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Steps to the New World ⬩ Smetana’s The Moldau and Šárka
Music has tremendous power to create new landscapes before our eyes, to paint lovely pictures, and to tell stories. Simply put, thanks to music we can transport ourselves to a different time and space. One of the musical genres invented especially for this purpose in the middle of the nineteenth century is called the symphonic poem.
The Moldau and Šárka
Czech Student Philharmonic
Petr Kadlec guide
Marko Ivanović conductor
The program is based on a musical part but also on a spoken word that will be given in Czech language only. The program will not be supplied with English subtitles.
From Smetana’s commentary on the symphonic poems The Moldau and Šárka:
"The composition describes the course of the Vltava (Moldau), starting from the two small springs, the Cold and Warm Vltava, to the unification of both streams into a single current, the course of the Vltava through woods and meadows, through landscapes where a farmer's wedding is celebrated, the round dance of the mermaids in the night's moonshine: on the nearby rocks loom proud castles, palaces and ruins aloft. The Vltava swirls into the St John's Rapids; then it widens and flows toward Prague, past the Vyšehrad, and then majestically vanishes into the distance, ending at the Elbe.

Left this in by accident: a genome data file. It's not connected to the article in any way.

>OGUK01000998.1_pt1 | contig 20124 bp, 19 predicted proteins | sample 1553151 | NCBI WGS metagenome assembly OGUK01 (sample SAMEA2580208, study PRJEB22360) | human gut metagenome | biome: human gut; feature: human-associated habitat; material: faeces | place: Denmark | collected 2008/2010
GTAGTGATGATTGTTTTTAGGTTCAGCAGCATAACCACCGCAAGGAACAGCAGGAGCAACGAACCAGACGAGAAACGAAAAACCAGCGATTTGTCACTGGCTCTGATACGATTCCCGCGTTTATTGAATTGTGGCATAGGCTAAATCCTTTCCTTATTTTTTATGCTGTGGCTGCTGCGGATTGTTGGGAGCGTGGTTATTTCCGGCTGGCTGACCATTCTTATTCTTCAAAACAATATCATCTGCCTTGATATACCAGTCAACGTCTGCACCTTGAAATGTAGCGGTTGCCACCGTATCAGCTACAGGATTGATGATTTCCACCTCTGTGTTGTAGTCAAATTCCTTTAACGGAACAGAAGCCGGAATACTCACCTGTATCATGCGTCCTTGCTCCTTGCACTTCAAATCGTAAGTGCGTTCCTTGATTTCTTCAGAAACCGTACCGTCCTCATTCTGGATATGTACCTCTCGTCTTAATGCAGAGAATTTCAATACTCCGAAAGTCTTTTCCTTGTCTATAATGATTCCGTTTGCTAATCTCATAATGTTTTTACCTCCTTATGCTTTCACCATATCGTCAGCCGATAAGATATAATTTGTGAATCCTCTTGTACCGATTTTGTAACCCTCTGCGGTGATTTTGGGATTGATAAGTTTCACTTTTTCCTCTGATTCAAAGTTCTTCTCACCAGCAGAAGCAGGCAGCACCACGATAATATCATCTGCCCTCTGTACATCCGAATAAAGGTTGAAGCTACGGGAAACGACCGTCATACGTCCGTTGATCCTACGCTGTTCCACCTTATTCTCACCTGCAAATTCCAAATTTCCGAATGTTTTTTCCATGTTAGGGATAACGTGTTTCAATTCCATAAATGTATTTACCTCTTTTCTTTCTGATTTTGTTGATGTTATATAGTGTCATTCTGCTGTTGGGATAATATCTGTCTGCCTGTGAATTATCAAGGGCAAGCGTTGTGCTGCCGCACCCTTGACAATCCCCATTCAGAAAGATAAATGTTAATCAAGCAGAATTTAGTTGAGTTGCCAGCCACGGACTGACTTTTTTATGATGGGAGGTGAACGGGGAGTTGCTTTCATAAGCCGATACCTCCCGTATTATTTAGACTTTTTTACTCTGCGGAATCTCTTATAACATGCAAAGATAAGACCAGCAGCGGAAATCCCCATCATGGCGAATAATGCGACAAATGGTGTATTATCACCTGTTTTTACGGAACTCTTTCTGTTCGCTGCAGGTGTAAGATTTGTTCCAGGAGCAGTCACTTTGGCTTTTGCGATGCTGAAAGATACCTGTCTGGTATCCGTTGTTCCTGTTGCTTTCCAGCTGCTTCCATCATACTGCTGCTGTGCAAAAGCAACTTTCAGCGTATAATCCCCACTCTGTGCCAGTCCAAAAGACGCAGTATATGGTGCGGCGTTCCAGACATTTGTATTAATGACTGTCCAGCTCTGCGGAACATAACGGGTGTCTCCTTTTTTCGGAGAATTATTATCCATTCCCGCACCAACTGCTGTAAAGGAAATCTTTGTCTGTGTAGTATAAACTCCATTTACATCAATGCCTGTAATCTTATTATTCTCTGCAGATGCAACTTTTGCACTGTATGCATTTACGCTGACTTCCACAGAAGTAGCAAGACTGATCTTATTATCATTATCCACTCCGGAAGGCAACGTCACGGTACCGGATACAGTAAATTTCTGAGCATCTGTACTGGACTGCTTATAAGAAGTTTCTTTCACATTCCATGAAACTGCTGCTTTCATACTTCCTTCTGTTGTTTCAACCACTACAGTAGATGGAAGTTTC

This composition does not refer to the so-named natural landscape, but rather to the legend of a girl named Šárka. It begins with a portrayal of the enraged girl swearing vengeance on the whole male race for the infidelity of her lover. From afar is heard the arrival of armed men led by Ctirad who has come to punish Šárka and her rebel maidens. In the distance Ctirad hears the feigned cries of a girl (Šárka) bound to a tree. On seeing her he is overcome by her beauty and so inflamed with love that he is moved to free her. By means of a previously prepared potion, she intoxicates him and his men who finally fall asleep. As she blows her horn in a pre-arranged signal, the rebel maidens, hidden by nearby rocks, rush to the spot and commit the bloody deed. The horror of general slaughter and the passion and fury of Šárka’s revenge form the end of the composition."
Rudolfinum — Dvořák Hall
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